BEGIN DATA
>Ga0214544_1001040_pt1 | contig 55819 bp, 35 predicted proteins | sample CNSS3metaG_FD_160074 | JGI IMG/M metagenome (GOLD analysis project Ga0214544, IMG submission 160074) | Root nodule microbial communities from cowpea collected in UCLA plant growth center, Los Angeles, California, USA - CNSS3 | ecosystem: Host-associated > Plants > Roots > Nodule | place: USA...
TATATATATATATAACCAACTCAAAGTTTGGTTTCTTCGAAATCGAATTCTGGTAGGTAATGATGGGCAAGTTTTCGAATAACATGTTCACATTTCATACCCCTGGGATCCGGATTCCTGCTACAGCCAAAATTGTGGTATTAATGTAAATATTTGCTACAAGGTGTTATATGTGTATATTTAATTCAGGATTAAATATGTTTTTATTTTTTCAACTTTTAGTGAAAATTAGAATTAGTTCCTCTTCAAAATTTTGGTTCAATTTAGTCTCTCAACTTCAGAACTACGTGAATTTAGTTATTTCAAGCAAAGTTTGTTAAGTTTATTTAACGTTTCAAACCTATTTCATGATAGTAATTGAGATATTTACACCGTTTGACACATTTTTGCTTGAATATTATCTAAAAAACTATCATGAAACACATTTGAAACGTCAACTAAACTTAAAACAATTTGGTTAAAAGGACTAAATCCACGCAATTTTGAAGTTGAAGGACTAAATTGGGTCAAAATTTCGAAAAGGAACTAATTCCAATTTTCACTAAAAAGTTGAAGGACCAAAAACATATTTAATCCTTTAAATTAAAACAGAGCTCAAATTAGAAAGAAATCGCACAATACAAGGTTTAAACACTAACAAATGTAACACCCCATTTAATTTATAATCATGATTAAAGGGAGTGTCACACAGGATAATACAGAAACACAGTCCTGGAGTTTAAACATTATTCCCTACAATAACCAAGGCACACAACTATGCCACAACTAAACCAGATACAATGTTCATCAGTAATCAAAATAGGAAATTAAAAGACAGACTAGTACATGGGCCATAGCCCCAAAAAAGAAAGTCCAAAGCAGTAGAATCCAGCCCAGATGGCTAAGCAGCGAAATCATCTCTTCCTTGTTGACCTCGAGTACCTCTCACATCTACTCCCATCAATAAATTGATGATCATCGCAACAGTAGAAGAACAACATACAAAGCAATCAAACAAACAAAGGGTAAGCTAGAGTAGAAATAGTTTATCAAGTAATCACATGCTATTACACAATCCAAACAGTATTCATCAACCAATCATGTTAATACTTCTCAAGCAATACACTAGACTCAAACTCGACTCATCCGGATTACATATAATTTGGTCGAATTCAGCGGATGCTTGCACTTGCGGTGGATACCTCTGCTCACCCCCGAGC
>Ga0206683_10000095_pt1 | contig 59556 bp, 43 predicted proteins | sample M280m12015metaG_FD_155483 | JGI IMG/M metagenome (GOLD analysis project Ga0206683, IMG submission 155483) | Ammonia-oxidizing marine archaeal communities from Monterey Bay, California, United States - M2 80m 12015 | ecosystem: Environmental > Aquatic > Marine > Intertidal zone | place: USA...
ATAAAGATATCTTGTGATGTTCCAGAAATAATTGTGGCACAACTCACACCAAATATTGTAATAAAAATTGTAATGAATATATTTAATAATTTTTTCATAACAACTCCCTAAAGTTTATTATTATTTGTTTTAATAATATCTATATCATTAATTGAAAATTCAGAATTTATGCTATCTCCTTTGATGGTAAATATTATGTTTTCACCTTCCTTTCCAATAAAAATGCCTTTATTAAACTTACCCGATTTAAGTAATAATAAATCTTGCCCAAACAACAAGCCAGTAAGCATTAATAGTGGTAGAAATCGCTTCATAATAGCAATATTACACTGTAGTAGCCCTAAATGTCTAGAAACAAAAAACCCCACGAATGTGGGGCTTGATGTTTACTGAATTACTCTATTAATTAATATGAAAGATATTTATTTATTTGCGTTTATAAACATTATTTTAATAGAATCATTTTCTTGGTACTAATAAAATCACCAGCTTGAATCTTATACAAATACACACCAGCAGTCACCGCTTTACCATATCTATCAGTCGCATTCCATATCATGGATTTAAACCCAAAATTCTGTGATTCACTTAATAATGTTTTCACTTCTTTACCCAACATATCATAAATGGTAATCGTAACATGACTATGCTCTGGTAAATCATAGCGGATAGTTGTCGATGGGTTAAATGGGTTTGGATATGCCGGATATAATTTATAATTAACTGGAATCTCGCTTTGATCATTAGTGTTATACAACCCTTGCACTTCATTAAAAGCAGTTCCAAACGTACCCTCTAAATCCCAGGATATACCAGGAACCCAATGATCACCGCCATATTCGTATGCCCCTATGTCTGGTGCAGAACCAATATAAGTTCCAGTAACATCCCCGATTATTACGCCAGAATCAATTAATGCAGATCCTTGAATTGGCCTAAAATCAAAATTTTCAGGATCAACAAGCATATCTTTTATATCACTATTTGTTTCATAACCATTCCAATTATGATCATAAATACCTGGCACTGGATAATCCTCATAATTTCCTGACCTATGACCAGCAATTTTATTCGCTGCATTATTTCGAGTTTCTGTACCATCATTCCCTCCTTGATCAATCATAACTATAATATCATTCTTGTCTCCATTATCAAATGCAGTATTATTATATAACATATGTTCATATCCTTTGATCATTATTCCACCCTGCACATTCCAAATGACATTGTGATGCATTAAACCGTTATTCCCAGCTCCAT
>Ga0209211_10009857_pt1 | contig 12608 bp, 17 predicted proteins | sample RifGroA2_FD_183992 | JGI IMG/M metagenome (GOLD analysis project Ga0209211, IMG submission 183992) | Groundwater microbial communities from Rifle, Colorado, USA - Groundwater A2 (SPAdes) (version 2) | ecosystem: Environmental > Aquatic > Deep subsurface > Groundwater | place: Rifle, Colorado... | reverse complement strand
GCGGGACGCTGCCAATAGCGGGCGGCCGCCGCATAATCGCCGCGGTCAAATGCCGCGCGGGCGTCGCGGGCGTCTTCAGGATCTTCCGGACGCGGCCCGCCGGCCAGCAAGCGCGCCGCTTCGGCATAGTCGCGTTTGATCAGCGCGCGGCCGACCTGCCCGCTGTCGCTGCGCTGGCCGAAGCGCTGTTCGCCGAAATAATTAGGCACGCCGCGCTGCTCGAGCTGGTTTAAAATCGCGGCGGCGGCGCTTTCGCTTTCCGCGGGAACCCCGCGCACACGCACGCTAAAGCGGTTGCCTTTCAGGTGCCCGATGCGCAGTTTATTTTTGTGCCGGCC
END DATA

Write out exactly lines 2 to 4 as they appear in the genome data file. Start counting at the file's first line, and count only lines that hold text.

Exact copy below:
TATATATATATATAACCAACTCAAAGTTTGGTTTCTTCGAAATCGAATTCTGGTAGGTAATGATGGGCAAGTTTTCGAATAACATGTTCACATTTCATACCCCTGGGATCCGGATTCCTGCTACAGCCAAAATTGTGGTATTAATGTAAATATTTGCTACAAGGTGTTATATGTGTATATTTAATTCAGGATTAAATATGTTTTTATTTTTTCAACTTTTAGTGAAAATTAGAATTAGTTCCTCTTCAAAATTTTGGTTCAATTTAGTCTCTCAACTTCAGAACTACGTGAATTTAGTTATTTCAAGCAAAGTTTGTTAAGTTTATTTAACGTTTCAAACCTATTTCATGATAGTAATTGAGATATTTACACCGTTTGACACATTTTTGCTTGAATATTATCTAAAAAACTATCATGAAACACATTTGAAACGTCAACTAAACTTAAAACAATTTGGTTAAAAGGACTAAATCCACGCAATTTTGAAGTTGAAGGACTAAATTGGGTCAAAATTTCGAAAAGGAACTAATTCCAATTTTCACTAAAAAGTTGAAGGACCAAAAACATATTTAATCCTTTAAATTAAAACAGAGCTCAAATTAGAAAGAAATCGCACAATACAAGGTTTAAACACTAACAAATGTAACACCCCATTTAATTTATAATCATGATTAAAGGGAGTGTCACACAGGATAATACAGAAACACAGTCCTGGAGTTTAAACATTATTCCCTACAATAACCAAGGCACACAACTATGCCACAACTAAACCAGATACAATGTTCATCAGTAATCAAAATAGGAAATTAAAAGACAGACTAGTACATGGGCCATAGCCCCAAAAAAGAAAGTCCAAAGCAGTAGAATCCAGCCCAGATGGCTAAGCAGCGAAATCATCTCTTCCTTGTTGACCTCGAGTACCTCTCACATCTACTCCCATCAATAAATTGATGATCATCGCAACAGTAGAAGAACAACATACAAAGCAATCAAACAAACAAAGGGTAAGCTAGAGTAGAAATAGTTTATCAAGTAATCACATGCTATTACACAATCCAAACAGTATTCATCAACCAATCATGTTAATACTTCTCAAGCAATACACTAGACTCAAACTCGACTCATCCGGATTACATATAATTTGGTCGAATTCAGCGGATGCTTGCACTTGCGGTGGATACCTCTGCTCACCCCCGAGC
>Ga0206683_10000095_pt1 | contig 59556 bp, 43 predicted proteins | sample M280m12015metaG_FD_155483 | JGI IMG/M metagenome (GOLD analysis project Ga0206683, IMG submission 155483) | Ammonia-oxidizing marine archaeal communities from Monterey Bay, California, United States - M2 80m 12015 | ecosystem: Environmental > Aquatic > Marine > Intertidal zone | place: USA...
ATAAAGATATCTTGTGATGTTCCAGAAATAATTGTGGCACAACTCACACCAAATATTGTAATAAAAATTGTAATGAATATATTTAATAATTTTTTCATAACAACTCCCTAAAGTTTATTATTATTTGTTTTAATAATATCTATATCATTAATTGAAAATTCAGAATTTATGCTATCTCCTTTGATGGTAAATATTATGTTTTCACCTTCCTTTCCAATAAAAATGCCTTTATTAAACTTACCCGATTTAAGTAATAATAAATCTTGCCCAAACAACAAGCCAGTAAGCATTAATAGTGGTAGAAATCGCTTCATAATAGCAATATTACACTGTAGTAGCCCTAAATGTCTAGAAACAAAAAACCCCACGAATGTGGGGCTTGATGTTTACTGAATTACTCTATTAATTAATATGAAAGATATTTATTTATTTGCGTTTATAAACATTATTTTAATAGAATCATTTTCTTGGTACTAATAAAATCACCAGCTTGAATCTTATACAAATACACACCAGCAGTCACCGCTTTACCATATCTATCAGTCGCATTCCATATCATGGATTTAAACCCAAAATTCTGTGATTCACTTAATAATGTTTTCACTTCTTTACCCAACATATCATAAATGGTAATCGTAACATGACTATGCTCTGGTAAATCATAGCGGATAGTTGTCGATGGGTTAAATGGGTTTGGATATGCCGGATATAATTTATAATTAACTGGAATCTCGCTTTGATCATTAGTGTTATACAACCCTTGCACTTCATTAAAAGCAGTTCCAAACGTACCCTCTAAATCCCAGGATATACCAGGAACCCAATGATCACCGCCATATTCGTATGCCCCTATGTCTGGTGCAGAACCAATATAAGTTCCAGTAACATCCCCGATTATTACGCCAGAATCAATTAATGCAGATCCTTGAATTGGCCTAAAATCAAAATTTTCAGGATCAACAAGCATATCTTTTATATCACTATTTGTTTCATAACCATTCCAATTATGATCATAAATACCTGGCACTGGATAATCCTCATAATTTCCTGACCTATGACCAGCAATTTTATTCGCTGCATTATTTCGAGTTTCTGTACCATCATTCCCTCCTTGATCAATCATAACTATAATATCATTCTTGTCTCCATTATCAAATGCAGTATTATTATATAACATATGTTCATATCCTTTGATCATTATTCCACCCTGCACATTCCAAATGACATTGTGATGCATTAAACCGTTATTCCCAGCTCCAT